Sunday, December 2, 2007

The Mortgage Bailout: Moral Hazard

The federal government is working with the financial industry to hammer out a proposal to temporarily freeze interest rates on troubled sub-prime and adjustable rate mortgages. Treasury Secretary Henry Paulson is scheduled to reveal the details of the plan at a national housing conference on Monday,

The major thrust of the proposal would be for lenders to extend for a number of years the lower, introductory teaser rates that were offered on subprime mortgages. Initial details suggest an extension of the lock period to seven years.

Over 2 million of those initial "teaser" rates are scheduled to rise to much higher levels by the end of next year. Many homeowners will not be able to meet the higher payments, likely triggering hundreds of thousands of defaults. Naturally this would dump more unsold homes on an already suffering housing market, pushing home prices down further, further jolting consumer confidence and increasing the probability of a full-blown recession.

Most of the hue and cry in the press recently focuses on the moral hazard of saving homeowners who made very bad choices, few articles focus on the absurdity of bailing out irresponsible banks.
Mortgage aid plan sparks hope and resentment

"It's not the government's job to bail them out."
"It feeds into the mentality that the next time you screw up, someone will rescue you."

These statements are even more applicable to the banks than to the stressed homeowners. In reality this plans is about saving the bacon of the banks. Since when does the government actually care about individual homeowners, this entire bailout is about salvaging the entire banking system from a crisis. The concept of moral hazard is even more applicable to bailing out these banks.

Some industry specialists such as Peter Schiff, president of Euro Pacific Capital present a more comprehensive perspective. He recently stated, "The rhetoric is 'We've got to help homeowners,' but the reality is it's designed to help the fat cats, Wall Street. It's bailing out the lenders."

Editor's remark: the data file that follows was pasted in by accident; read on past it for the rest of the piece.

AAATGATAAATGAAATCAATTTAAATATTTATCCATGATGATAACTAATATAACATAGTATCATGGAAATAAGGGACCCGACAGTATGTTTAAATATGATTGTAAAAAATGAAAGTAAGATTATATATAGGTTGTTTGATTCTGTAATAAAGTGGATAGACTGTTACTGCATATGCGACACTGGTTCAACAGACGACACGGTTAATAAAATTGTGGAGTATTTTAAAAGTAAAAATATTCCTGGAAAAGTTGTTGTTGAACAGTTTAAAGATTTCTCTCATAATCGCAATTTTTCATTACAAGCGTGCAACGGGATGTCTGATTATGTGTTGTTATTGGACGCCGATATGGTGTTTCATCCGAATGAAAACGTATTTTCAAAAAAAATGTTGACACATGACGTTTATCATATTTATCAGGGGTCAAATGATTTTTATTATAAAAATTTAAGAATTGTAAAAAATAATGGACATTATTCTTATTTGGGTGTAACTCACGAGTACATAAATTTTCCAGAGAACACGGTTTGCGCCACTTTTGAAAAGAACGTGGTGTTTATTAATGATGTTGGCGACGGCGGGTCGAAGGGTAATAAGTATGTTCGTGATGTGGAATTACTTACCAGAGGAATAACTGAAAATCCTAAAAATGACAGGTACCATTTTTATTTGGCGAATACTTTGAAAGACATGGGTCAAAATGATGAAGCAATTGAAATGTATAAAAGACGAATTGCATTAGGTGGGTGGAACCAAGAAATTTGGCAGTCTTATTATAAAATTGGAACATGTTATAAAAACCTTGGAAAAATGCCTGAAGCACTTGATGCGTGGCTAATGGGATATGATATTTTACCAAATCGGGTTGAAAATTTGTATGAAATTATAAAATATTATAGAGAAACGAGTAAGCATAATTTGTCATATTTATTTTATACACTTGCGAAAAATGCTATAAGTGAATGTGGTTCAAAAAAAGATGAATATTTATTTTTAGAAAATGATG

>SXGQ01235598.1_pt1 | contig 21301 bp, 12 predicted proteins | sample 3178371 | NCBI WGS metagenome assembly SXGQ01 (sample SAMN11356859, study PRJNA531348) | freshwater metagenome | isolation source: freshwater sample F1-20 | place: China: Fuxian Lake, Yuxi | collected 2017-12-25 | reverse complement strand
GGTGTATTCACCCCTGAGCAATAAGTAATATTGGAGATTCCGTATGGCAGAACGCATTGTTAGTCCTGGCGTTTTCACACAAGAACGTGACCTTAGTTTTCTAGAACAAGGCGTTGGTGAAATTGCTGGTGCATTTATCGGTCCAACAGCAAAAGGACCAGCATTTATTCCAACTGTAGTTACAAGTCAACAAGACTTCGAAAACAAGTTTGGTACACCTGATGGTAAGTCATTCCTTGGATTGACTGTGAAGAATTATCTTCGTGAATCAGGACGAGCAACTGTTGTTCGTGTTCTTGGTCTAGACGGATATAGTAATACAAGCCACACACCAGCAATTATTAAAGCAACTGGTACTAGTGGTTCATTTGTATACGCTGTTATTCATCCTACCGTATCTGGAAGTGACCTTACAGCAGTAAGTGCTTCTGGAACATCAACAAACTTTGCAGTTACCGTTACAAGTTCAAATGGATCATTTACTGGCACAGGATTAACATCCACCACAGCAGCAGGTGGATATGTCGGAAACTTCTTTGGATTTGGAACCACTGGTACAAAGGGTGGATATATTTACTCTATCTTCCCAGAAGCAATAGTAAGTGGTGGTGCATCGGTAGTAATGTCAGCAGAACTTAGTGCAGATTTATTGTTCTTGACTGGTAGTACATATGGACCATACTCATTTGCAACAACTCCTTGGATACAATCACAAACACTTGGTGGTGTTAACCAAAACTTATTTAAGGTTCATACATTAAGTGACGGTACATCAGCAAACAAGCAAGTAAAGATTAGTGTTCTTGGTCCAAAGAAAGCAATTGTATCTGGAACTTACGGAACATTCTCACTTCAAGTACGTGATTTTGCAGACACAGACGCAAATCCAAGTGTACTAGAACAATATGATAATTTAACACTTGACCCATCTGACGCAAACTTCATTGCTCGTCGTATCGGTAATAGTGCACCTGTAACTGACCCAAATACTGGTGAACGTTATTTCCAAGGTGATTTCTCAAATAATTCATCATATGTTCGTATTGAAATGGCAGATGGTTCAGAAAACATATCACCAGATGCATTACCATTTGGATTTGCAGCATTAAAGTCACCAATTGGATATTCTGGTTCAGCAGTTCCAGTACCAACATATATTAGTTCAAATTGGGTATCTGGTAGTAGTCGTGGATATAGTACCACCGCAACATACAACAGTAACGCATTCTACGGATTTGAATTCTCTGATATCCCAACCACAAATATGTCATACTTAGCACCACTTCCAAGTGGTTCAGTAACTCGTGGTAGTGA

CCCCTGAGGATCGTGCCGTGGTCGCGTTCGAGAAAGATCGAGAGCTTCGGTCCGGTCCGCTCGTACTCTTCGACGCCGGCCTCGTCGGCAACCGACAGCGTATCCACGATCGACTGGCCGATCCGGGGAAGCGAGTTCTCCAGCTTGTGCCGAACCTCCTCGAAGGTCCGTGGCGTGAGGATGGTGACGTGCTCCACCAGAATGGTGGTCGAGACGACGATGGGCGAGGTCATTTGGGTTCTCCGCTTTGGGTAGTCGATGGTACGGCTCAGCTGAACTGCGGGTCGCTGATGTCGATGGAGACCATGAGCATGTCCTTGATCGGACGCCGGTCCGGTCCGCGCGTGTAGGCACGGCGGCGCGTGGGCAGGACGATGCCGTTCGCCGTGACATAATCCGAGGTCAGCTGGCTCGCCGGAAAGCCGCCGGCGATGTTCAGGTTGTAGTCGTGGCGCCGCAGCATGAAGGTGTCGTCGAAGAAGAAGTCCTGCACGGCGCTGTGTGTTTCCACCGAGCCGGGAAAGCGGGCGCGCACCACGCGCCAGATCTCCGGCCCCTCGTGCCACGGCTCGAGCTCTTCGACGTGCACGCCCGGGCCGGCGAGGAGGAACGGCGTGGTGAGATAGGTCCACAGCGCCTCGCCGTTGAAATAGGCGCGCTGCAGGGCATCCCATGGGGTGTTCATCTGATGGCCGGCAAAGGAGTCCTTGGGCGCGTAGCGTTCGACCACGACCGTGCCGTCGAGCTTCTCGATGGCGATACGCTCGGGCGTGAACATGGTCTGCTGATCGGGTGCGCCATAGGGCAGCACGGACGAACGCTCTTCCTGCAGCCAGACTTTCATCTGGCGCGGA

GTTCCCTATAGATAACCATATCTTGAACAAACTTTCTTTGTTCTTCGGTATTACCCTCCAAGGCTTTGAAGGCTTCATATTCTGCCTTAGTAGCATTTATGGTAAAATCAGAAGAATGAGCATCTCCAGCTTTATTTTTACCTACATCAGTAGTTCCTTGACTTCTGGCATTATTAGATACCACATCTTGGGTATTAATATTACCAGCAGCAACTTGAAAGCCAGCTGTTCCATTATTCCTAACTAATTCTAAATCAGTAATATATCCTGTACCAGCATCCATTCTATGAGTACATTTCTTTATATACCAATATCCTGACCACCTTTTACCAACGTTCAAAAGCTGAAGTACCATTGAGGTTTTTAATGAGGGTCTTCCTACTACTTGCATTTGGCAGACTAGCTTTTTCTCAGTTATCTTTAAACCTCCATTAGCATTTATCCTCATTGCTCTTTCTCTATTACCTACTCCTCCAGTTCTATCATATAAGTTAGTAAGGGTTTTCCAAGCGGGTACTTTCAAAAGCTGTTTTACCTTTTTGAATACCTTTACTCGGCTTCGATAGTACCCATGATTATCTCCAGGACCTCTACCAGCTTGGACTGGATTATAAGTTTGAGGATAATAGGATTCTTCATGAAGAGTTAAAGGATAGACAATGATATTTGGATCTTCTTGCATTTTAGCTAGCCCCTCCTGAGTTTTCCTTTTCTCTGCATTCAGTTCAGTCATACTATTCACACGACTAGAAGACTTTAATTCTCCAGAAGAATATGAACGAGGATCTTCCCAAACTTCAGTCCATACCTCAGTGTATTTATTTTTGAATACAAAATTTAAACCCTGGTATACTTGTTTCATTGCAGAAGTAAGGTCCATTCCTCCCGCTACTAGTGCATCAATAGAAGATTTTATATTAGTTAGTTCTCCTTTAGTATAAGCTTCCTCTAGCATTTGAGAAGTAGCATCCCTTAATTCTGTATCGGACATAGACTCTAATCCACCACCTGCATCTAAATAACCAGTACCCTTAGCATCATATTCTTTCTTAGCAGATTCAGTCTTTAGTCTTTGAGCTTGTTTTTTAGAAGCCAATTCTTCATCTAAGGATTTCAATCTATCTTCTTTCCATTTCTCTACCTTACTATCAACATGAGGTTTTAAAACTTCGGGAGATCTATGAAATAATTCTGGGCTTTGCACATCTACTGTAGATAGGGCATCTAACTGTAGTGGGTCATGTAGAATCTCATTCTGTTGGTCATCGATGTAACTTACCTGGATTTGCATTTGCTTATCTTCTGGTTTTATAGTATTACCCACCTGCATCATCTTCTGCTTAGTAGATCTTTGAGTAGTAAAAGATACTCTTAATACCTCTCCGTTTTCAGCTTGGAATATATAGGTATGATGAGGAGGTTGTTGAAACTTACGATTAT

Many historians view the Great Depression would have lasted a mere two years rather than ten if the government had allowed the implosion of the excesses of the financial system to run their downhill course. The intervention of the government to prop up banks and interfere with market activity caused the dismal economic conditions to linger for many years. Only the intervention of WWII caused a turn-around.

At this point it appears that the bail-out plan in some form is a sure lock. Major players in the mortgage industry such as Citigroup, Wells Fargo & Co. and Countrywide are on board. The holders of the CDO notes may cry about reduced interest payments. However CDO holders such as pension and hedge funds face a stark reality either getting paid nothing at all as the entire stack of derivative dominoes tumble or losing a portion of the interest. Most will gladly grab the horns at this point and accept the reduced payments. It is likely that only the lower tranches will suffer and the higher tranches get paid first, leaving only the holders of the lower quality segment of the mortgage derivatives out in the cold.

Maybe this time, the U.S. should simply allow the excesses to be washed out of the financial system. The pain, however sharp, will last for a shorter period of time then a continually cycle of bailouts. Wall Street has a long history of ignoring risks in order to make a quick buck; this leads to constant repetitious cycle of poor financial management. The game ends the same each time; with individuals left out in the cold, the financial firms propped up, bankers flashing big bonuses while every taxpayer is zinged, and another cycle of unnecessary government intervention. Is it time to steer a new course?

An earlier post discusses the moral hazard of bailing out Citi
Should Citi Pay for its Mistakes